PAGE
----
In 1847, a course offering studies in mechanical philosophies and mechanics appeared at what was then East Tennessee University. Now, almost 170 years later, the school is UT, and the course has grown into the College of Engineering’s Department of Mechanical, Aerospace, and Biomedical Engineering, two-thirds of which would have been considered science fiction to those many years ago.
Posts By: Rebekah Winkler
It’s been a big news year in Big Orange Country. We looked at what people were reading on Tennessee Today. We hunted for the UT news that got the best media play. We thought about momentous events. We tossed all of that together and compiled this list of our greatest hits of 2014.
Thomas Papenbrock, a professor in the Department of Physics and Astronomy, has been elected a fellow of the American Physical Society, the leading organization of physicists.
Kathy Kidd, associate director of the UT Early Learning Center for Research and Practice, offers these suggestions for helping children learn to be thankful and cheerful in the midst of the holiday rush.
Monthly employees who are paid on sponsored projects are required to certify their effort, either through IRIS or the web application. An improved interface will soon be available for persons who certify their effort on the web.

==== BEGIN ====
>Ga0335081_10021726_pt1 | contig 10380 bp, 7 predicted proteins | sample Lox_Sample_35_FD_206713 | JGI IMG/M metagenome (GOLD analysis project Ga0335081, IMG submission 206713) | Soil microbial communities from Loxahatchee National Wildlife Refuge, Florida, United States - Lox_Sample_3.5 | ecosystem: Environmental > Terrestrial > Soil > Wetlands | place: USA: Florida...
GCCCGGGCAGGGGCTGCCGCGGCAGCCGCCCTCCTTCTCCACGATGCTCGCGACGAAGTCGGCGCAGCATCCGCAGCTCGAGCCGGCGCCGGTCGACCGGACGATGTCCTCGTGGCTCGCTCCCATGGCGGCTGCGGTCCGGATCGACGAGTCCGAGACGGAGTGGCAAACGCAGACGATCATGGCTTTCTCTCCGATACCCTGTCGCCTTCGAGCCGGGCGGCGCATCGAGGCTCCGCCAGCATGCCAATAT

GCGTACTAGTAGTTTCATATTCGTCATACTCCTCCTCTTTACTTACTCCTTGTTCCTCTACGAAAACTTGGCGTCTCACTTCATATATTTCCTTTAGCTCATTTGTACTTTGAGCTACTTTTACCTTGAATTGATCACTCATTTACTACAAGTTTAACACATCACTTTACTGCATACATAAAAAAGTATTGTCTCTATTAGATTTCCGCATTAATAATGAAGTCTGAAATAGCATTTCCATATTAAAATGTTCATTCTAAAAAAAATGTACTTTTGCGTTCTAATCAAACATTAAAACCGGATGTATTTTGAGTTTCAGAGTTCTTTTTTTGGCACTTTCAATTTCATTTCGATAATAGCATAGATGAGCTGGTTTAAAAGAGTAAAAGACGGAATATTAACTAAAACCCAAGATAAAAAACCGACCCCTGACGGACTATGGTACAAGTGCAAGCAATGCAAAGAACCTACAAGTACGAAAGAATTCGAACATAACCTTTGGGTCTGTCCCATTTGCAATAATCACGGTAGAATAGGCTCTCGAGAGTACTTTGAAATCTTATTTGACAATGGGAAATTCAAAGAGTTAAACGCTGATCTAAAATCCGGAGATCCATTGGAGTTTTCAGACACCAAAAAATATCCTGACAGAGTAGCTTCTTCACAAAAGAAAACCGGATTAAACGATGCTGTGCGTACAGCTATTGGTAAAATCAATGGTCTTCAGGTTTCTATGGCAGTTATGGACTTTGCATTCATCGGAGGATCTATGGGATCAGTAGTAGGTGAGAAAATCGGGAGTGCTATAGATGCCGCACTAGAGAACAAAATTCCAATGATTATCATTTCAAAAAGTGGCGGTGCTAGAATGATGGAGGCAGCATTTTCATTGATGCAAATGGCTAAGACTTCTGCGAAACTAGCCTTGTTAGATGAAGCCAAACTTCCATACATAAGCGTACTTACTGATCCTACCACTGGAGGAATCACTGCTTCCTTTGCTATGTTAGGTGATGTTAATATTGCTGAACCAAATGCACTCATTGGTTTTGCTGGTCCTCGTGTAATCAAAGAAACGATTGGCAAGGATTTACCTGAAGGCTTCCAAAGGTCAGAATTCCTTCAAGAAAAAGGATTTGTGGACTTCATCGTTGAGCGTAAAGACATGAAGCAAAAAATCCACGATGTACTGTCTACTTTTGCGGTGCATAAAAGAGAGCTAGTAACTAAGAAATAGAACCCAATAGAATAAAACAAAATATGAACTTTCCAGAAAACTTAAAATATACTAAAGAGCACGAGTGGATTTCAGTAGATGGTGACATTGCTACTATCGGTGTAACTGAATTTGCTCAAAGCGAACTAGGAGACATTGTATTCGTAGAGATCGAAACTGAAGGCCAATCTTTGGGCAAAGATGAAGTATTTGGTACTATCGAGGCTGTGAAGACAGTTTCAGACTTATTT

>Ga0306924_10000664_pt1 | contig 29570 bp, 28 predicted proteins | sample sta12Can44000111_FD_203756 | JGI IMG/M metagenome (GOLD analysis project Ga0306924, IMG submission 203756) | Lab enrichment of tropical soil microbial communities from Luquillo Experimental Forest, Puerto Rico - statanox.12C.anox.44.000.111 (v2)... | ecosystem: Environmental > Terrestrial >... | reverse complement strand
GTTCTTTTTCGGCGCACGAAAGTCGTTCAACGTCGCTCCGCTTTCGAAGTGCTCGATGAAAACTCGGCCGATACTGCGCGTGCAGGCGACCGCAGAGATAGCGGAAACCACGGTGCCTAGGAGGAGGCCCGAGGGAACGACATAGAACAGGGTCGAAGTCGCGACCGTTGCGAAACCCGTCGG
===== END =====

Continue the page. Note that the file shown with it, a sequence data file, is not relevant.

Four students will be spending the spring semester working in Tennessee congressional offices as part of UT’s Congressional Internship Program.
The UT Police Department will hold its annual employee awards Friday, December 19, to recognize members who have gone above and beyond the call of duty. The media is invited to attend the event.
Mark Dean, a professor in the College of Engineering and an icon in the world of personal computing, has added another title to his already prestigious career: National Academy of Inventors Fellow for 2014.
As the temperatures drop, staff member Beth Meko and two friends are heating up their efforts to collect blankets for the needy in Knoxville.
The Chronicle of Higher Education has named Governor Bill Haslam as one of its top nine influencers in higher education for 2014. Haslam is highlighted for his efforts to increase Tennesseans’ access to higher education, particularly through his “Drive to 55” campaign—an effort to get 55 percent of the state’s resident to earn college degrees—and